Highland Park survivor details near death experience

Dr. Marcy Kamen's father was wounded by a bullet.

Dr. Marcy Kamen told ABC News that she is eternally grateful that she and her family were able to make it out of the Highland Park, Illinois, parade mass shooting alive.

At the same time, the 60-year-old physician said that she mourns for the people who weren't so fortunate and the loved ones they left behind.

Kamen was a longtime attendee at the parade and was there with her father, sister, niece and other relatives when shots rang out.

Kamen said she grabbed her niece and ran for cover while her sister stayed with her dad.

PHOTO: Dr. Marcy Kamen said her father was shot and the bullet nearly hit her during the July 4, 2022 mass shooting at the Highland Park, Illinois parade.
Dr. Marcy Kamen said her father was shot and the bullet nearly hit her during the July 4, 2022 mass shooting at the Highland Park, Illinois parade.
ABC News

"Very quickly there were so many police and helicopters and people screaming, and you [knew] that it wasn't dead fireworks," she told ABC News.

After Kamen made it to safety, she said she found out that her dad had been shot in the arm and transported to the hospital. He survived the shooting.

PHOTO: Dr. Marcy Kamen said her father was shot and the bullet nearly hit her during the July 4, 2022 mass shooting at the Highland Park, Illinois parade.
Dr. Marcy Kamen said her father was shot and the bullet nearly hit her during the July 4, 2022 mass shooting at the Highland Park, Illinois parade.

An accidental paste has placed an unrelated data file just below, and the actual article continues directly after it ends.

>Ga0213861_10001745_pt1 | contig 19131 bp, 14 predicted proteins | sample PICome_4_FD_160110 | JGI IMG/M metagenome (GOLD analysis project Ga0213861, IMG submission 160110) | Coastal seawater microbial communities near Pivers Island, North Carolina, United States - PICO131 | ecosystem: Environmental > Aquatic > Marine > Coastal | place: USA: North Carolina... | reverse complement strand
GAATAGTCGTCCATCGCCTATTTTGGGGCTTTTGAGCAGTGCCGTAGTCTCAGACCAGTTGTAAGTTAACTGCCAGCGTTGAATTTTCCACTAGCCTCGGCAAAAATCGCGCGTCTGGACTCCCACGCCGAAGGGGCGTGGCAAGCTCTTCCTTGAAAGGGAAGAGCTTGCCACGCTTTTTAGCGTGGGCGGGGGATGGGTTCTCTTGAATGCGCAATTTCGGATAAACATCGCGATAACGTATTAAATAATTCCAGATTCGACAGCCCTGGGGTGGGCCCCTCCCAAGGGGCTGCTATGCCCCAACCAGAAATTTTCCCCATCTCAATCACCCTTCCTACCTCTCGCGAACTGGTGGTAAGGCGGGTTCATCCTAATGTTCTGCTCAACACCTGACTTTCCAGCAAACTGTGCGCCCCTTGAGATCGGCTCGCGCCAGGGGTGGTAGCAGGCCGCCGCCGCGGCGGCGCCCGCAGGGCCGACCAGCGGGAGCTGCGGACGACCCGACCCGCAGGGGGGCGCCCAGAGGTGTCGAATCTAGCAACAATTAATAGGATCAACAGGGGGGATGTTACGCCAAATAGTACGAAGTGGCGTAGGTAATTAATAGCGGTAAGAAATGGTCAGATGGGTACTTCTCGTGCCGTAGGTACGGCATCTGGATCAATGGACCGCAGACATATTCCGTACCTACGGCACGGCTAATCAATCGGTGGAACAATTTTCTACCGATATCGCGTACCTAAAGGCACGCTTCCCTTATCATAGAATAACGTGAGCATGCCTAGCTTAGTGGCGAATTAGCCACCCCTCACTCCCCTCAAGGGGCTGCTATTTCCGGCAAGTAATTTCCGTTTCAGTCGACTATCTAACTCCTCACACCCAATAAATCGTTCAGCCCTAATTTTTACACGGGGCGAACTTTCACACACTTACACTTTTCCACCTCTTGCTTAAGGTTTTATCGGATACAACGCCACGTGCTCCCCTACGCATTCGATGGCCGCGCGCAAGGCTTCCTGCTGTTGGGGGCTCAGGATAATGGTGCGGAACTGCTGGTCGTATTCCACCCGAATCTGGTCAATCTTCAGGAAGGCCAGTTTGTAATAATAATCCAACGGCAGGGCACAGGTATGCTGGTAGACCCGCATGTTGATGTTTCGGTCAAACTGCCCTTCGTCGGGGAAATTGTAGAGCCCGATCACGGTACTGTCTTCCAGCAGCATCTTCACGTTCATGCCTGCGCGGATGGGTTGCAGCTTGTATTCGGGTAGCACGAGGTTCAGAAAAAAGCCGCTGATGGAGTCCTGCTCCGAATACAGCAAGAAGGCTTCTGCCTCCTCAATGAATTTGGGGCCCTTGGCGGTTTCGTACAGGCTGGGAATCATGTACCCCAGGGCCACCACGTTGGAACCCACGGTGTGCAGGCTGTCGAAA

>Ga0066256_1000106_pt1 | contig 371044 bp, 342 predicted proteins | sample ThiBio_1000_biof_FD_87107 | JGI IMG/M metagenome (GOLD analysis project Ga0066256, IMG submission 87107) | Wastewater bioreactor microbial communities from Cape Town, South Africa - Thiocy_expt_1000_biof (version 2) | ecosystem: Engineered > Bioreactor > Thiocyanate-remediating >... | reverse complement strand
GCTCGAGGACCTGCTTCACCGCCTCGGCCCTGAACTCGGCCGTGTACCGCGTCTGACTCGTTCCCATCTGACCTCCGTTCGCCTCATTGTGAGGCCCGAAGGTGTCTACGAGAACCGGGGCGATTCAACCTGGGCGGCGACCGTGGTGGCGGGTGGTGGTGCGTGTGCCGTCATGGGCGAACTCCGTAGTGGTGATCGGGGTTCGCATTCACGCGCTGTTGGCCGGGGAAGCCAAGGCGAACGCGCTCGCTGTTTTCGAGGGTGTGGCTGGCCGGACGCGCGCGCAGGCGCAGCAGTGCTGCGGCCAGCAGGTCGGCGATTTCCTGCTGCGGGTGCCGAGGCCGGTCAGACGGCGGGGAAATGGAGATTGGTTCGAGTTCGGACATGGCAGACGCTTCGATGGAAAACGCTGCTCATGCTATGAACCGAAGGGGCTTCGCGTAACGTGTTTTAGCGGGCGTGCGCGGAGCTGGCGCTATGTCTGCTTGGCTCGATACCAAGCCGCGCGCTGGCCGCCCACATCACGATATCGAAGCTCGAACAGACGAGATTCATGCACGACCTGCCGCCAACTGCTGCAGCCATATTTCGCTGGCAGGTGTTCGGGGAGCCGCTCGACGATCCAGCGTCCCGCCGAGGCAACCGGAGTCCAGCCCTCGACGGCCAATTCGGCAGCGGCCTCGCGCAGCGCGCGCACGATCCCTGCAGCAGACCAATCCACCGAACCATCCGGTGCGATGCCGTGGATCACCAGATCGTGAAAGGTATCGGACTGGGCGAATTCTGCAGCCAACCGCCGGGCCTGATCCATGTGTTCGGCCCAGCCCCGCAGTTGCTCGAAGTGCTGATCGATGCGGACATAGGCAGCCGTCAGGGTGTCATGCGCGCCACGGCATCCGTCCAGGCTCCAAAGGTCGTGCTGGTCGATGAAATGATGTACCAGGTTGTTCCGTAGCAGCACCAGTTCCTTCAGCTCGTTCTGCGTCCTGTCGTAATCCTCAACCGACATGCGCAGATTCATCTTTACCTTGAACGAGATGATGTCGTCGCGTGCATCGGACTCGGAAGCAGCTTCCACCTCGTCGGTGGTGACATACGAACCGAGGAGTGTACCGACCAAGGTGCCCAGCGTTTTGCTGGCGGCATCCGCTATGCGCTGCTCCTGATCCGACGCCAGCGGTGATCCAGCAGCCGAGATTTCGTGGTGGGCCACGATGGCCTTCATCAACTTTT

ABC News

"I did not know that when I left that my dad got shot and the bullet was six inches above my head," she said. "I was on autopilot and took this kid and left."

Seven people were killed during the shooting, Jacki Sundheim, Nicolas Toledo-Zaragoza, Stephen Straus, Katherine Goldstein, Eduardo Uvaldo, and couple Irina and Kevin McCarthy. The McCarthys left behind a two-year-old son who was with them at the parade .

PHOTO: Law enforcement search after a mass shooting at the Highland Park Fourth of July parade in downtown Highland Park, Ill., on Monday, July 4, 2022.
Law enforcement search after a mass shooting at the Highland Park Fourth of July parade in downtown Highland Park, Ill., on Monday, July 4, 2022.
Nam Y. Huh/AP

Kamen said she feels remorse for those killed and prays for their families.

"There is a little bit of guilt of, 'Oh why did they get killed and we made it,'" she told ABC News.

Kamen said she took solace in the outpouring of help and support she saw while fleeing the scene. From bystanders grabbing children to safety to first responders trying to keep people safe, she said she was amazed at how many people acted selflessly in a scary situation.

"I just hope people saw other people helping each other," she said.

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